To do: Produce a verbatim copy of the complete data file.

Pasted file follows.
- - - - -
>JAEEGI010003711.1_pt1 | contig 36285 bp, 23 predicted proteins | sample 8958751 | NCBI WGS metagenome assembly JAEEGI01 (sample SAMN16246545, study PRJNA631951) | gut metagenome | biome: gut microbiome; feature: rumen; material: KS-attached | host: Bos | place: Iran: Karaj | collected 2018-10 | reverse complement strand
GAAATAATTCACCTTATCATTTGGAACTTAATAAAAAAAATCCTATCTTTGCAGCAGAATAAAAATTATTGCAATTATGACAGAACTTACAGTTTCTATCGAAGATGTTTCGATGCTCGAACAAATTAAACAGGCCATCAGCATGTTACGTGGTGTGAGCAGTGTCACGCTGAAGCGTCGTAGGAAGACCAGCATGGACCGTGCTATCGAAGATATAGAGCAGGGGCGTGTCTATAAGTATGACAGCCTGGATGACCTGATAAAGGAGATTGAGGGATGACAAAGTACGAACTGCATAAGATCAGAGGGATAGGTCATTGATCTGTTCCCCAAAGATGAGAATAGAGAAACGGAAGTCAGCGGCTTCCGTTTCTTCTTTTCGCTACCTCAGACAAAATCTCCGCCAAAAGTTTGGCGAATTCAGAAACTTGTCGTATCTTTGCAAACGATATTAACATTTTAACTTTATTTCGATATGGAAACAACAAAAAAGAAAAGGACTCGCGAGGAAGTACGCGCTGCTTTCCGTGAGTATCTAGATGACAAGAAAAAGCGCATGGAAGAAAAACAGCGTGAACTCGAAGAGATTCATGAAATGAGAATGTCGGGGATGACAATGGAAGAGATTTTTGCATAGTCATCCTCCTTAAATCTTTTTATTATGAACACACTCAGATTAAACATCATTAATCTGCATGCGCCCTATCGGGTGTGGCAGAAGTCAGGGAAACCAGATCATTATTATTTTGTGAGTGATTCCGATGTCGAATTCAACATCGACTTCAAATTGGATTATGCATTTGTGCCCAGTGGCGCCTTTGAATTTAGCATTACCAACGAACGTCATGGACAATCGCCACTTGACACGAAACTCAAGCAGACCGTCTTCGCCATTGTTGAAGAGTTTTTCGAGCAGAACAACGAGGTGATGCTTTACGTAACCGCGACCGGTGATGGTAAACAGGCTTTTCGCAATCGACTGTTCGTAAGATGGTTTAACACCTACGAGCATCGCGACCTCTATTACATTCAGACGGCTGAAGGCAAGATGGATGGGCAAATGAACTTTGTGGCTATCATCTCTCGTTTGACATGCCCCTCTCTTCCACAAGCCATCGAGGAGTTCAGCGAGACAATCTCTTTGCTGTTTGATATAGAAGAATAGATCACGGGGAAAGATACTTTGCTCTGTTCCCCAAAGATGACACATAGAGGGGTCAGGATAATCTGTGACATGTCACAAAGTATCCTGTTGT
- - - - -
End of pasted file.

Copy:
>JAEEGI010003711.1_pt1 | contig 36285 bp, 23 predicted proteins | sample 8958751 | NCBI WGS metagenome assembly JAEEGI01 (sample SAMN16246545, study PRJNA631951) | gut metagenome | biome: gut microbiome; feature: rumen; material: KS-attached | host: Bos | place: Iran: Karaj | collected 2018-10 | reverse complement strand
GAAATAATTCACCTTATCATTTGGAACTTAATAAAAAAAATCCTATCTTTGCAGCAGAATAAAAATTATTGCAATTATGACAGAACTTACAGTTTCTATCGAAGATGTTTCGATGCTCGAACAAATTAAACAGGCCATCAGCATGTTACGTGGTGTGAGCAGTGTCACGCTGAAGCGTCGTAGGAAGACCAGCATGGACCGTGCTATCGAAGATATAGAGCAGGGGCGTGTCTATAAGTATGACAGCCTGGATGACCTGATAAAGGAGATTGAGGGATGACAAAGTACGAACTGCATAAGATCAGAGGGATAGGTCATTGATCTGTTCCCCAAAGATGAGAATAGAGAAACGGAAGTCAGCGGCTTCCGTTTCTTCTTTTCGCTACCTCAGACAAAATCTCCGCCAAAAGTTTGGCGAATTCAGAAACTTGTCGTATCTTTGCAAACGATATTAACATTTTAACTTTATTTCGATATGGAAACAACAAAAAAGAAAAGGACTCGCGAGGAAGTACGCGCTGCTTTCCGTGAGTATCTAGATGACAAGAAAAAGCGCATGGAAGAAAAACAGCGTGAACTCGAAGAGATTCATGAAATGAGAATGTCGGGGATGACAATGGAAGAGATTTTTGCATAGTCATCCTCCTTAAATCTTTTTATTATGAACACACTCAGATTAAACATCATTAATCTGCATGCGCCCTATCGGGTGTGGCAGAAGTCAGGGAAACCAGATCATTATTATTTTGTGAGTGATTCCGATGTCGAATTCAACATCGACTTCAAATTGGATTATGCATTTGTGCCCAGTGGCGCCTTTGAATTTAGCATTACCAACGAACGTCATGGACAATCGCCACTTGACACGAAACTCAAGCAGACCGTCTTCGCCATTGTTGAAGAGTTTTTCGAGCAGAACAACGAGGTGATGCTTTACGTAACCGCGACCGGTGATGGTAAACAGGCTTTTCGCAATCGACTGTTCGTAAGATGGTTTAACACCTACGAGCATCGCGACCTCTATTACATTCAGACGGCTGAAGGCAAGATGGATGGGCAAATGAACTTTGTGGCTATCATCTCTCGTTTGACATGCCCCTCTCTTCCACAAGCCATCGAGGAGTTCAGCGAGACAATCTCTTTGCTGTTTGATATAGAAGAATAGATCACGGGGAAAGATACTTTGCTCTGTTCCCCAAAGATGACACATAGAGGGGTCAGGATAATCTGTGACATGTCACAAAGTATCCTGTTGT